[0063] Data Exchange 988 interconnects the several modules inside ISP 970 and connects these modules to users 982 via network 986. Data Exchange 988 can cover a small area where all the modules of ISP 970 are in close proximity, or can cover a large geographic area when the different modules are geographically dispersed. For example, Data Exchange 988 can include a fast Gigabit Ethernet (or faster) within a cabinet of a data center, or an intercontinental virtual area network (VLAN).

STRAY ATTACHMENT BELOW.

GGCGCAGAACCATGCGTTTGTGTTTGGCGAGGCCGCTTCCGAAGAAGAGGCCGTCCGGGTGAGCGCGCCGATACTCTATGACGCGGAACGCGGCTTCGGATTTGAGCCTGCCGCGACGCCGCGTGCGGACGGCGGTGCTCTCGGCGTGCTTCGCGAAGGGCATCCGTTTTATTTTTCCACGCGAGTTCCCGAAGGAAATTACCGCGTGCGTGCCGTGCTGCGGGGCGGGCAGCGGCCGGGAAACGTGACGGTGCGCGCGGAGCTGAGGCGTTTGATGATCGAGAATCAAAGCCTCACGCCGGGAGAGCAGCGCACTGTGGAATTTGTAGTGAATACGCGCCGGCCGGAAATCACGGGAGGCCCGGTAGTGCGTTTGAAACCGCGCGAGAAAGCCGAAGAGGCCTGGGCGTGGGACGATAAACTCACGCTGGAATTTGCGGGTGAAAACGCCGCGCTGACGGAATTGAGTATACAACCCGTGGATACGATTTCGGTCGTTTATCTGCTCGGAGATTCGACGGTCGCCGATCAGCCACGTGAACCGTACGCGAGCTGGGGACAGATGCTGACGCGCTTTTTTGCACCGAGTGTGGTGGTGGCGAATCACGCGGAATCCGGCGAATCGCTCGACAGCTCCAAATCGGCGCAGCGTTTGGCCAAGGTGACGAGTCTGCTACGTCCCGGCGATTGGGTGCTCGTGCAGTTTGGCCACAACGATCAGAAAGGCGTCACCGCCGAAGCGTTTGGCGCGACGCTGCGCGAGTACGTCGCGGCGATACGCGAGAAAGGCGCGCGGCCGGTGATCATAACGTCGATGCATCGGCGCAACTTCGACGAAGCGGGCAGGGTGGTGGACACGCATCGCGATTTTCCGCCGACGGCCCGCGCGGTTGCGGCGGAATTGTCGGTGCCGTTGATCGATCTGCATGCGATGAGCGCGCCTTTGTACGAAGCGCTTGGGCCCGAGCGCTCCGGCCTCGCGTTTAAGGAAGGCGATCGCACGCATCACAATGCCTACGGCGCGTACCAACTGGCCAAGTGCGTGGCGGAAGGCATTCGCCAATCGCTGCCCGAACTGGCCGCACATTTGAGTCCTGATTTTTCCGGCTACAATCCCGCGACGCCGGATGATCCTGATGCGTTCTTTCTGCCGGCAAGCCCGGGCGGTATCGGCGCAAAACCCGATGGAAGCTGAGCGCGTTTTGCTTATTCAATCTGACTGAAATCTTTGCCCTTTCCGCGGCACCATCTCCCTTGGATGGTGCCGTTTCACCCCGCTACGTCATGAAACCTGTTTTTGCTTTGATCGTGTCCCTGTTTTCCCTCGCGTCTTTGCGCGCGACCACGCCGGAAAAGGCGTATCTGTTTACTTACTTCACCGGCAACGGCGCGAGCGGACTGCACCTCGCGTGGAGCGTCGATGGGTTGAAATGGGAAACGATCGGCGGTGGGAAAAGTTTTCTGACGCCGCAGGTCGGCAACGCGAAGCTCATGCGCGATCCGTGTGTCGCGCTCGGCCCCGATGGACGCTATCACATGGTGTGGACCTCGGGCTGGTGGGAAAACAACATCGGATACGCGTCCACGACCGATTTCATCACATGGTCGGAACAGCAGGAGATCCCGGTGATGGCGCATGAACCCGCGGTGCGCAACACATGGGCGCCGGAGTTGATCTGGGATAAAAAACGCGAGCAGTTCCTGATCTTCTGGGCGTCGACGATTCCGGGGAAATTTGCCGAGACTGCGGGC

[0064] Users 982 access the remote services with client device 920, which includes at least a CPU, a memory, a display and I/O. The client device can be a PC, a mobile phone, a netbook, tablet, gaming system, a PDA, etc. In one embodiment, ISP 970 recognizes the type of device used by the client and adjusts the communication method employed. In other cases, client devices use a standard communications method, such as HTML, to access ISP 970. [0065] Embodiments of the present disclosure may be practiced with various computer system configurations including hand-held devices, microprocessor systems, microprocessor- based or programmable consumer electronics, minicomputers, mainframe computers and the like. The disclosure can also be practiced in distributed computing environments where tasks are performed by remote processing devices that are linked through a wire-based or wireless network.